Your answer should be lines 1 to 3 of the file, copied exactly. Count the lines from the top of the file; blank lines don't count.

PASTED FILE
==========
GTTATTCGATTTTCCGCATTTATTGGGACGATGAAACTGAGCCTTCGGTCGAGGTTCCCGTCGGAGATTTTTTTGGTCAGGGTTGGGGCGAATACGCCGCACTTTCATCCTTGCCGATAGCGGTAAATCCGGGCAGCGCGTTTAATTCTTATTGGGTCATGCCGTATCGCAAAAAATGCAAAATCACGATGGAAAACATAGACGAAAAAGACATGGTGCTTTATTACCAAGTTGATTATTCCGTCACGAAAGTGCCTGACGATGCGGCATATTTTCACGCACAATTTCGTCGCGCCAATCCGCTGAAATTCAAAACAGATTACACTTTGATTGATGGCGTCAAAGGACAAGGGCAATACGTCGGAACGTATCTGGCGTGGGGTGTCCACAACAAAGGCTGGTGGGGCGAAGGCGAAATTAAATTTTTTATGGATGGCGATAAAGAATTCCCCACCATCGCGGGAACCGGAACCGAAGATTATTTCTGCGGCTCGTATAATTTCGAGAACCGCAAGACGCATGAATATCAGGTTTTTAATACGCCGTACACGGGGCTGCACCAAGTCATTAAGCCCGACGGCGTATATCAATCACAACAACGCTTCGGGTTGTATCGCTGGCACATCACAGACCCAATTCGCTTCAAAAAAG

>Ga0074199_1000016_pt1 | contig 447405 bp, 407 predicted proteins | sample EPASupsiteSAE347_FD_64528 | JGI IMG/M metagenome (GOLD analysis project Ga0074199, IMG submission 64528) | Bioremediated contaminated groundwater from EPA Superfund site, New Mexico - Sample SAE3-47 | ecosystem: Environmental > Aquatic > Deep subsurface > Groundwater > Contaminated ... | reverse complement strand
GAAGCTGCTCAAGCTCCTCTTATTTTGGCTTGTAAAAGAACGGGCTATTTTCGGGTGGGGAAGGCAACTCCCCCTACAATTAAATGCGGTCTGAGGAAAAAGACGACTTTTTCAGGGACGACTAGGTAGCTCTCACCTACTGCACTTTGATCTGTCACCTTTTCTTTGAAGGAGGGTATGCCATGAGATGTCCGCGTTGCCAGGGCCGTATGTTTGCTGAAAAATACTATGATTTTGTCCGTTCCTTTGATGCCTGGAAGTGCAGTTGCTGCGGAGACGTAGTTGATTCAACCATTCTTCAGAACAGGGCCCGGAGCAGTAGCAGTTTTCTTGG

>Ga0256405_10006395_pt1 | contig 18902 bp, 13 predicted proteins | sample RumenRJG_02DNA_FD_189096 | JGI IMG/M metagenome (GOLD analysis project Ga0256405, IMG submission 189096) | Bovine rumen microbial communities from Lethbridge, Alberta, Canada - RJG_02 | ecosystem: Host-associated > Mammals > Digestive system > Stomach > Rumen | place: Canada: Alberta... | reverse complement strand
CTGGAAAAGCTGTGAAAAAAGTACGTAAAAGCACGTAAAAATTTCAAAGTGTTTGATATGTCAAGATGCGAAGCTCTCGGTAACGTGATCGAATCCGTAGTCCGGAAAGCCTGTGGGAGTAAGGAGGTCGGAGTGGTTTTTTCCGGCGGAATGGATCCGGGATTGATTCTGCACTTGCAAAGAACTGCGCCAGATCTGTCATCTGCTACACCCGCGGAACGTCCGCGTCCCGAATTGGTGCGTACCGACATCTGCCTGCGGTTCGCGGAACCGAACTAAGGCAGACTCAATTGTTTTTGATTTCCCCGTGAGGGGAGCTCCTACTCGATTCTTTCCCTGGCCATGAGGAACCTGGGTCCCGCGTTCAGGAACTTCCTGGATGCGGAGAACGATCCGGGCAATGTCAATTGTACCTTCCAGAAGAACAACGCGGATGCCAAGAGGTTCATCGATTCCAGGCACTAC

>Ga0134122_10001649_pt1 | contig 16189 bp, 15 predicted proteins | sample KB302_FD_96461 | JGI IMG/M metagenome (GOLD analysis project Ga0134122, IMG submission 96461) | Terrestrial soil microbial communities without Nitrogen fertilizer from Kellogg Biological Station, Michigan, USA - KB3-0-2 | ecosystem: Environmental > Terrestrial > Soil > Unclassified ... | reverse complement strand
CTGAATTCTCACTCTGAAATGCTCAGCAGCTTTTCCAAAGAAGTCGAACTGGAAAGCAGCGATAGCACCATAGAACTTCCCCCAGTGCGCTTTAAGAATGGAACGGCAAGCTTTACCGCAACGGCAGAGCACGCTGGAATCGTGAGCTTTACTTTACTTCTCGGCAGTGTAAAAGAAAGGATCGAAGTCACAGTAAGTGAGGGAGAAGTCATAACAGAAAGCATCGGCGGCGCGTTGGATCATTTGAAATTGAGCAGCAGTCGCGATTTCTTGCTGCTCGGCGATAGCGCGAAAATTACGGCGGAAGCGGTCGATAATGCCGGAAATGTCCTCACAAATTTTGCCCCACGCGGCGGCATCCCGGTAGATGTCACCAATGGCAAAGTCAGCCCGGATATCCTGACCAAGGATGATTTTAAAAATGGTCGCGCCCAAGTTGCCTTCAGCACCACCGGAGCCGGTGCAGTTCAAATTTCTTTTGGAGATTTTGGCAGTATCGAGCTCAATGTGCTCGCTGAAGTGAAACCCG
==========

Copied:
GTTATTCGATTTTCCGCATTTATTGGGACGATGAAACTGAGCCTTCGGTCGAGGTTCCCGTCGGAGATTTTTTTGGTCAGGGTTGGGGCGAATACGCCGCACTTTCATCCTTGCCGATAGCGGTAAATCCGGGCAGCGCGTTTAATTCTTATTGGGTCATGCCGTATCGCAAAAAATGCAAAATCACGATGGAAAACATAGACGAAAAAGACATGGTGCTTTATTACCAAGTTGATTATTCCGTCACGAAAGTGCCTGACGATGCGGCATATTTTCACGCACAATTTCGTCGCGCCAATCCGCTGAAATTCAAAACAGATTACACTTTGATTGATGGCGTCAAAGGACAAGGGCAATACGTCGGAACGTATCTGGCGTGGGGTGTCCACAACAAAGGCTGGTGGGGCGAAGGCGAAATTAAATTTTTTATGGATGGCGATAAAGAATTCCCCACCATCGCGGGAACCGGAACCGAAGATTATTTCTGCGGCTCGTATAATTTCGAGAACCGCAAGACGCATGAATATCAGGTTTTTAATACGCCGTACACGGGGCTGCACCAAGTCATTAAGCCCGACGGCGTATATCAATCACAACAACGCTTCGGGTTGTATCGCTGGCACATCACAGACCCAATTCGCTTCAAAAAAG

>Ga0074199_1000016_pt1 | contig 447405 bp, 407 predicted proteins | sample EPASupsiteSAE347_FD_64528 | JGI IMG/M metagenome (GOLD analysis project Ga0074199, IMG submission 64528) | Bioremediated contaminated groundwater from EPA Superfund site, New Mexico - Sample SAE3-47 | ecosystem: Environmental > Aquatic > Deep subsurface > Groundwater > Contaminated ... | reverse complement strand
GAAGCTGCTCAAGCTCCTCTTATTTTGGCTTGTAAAAGAACGGGCTATTTTCGGGTGGGGAAGGCAACTCCCCCTACAATTAAATGCGGTCTGAGGAAAAAGACGACTTTTTCAGGGACGACTAGGTAGCTCTCACCTACTGCACTTTGATCTGTCACCTTTTCTTTGAAGGAGGGTATGCCATGAGATGTCCGCGTTGCCAGGGCCGTATGTTTGCTGAAAAATACTATGATTTTGTCCGTTCCTTTGATGCCTGGAAGTGCAGTTGCTGCGGAGACGTAGTTGATTCAACCATTCTTCAGAACAGGGCCCGGAGCAGTAGCAGTTTTCTTGG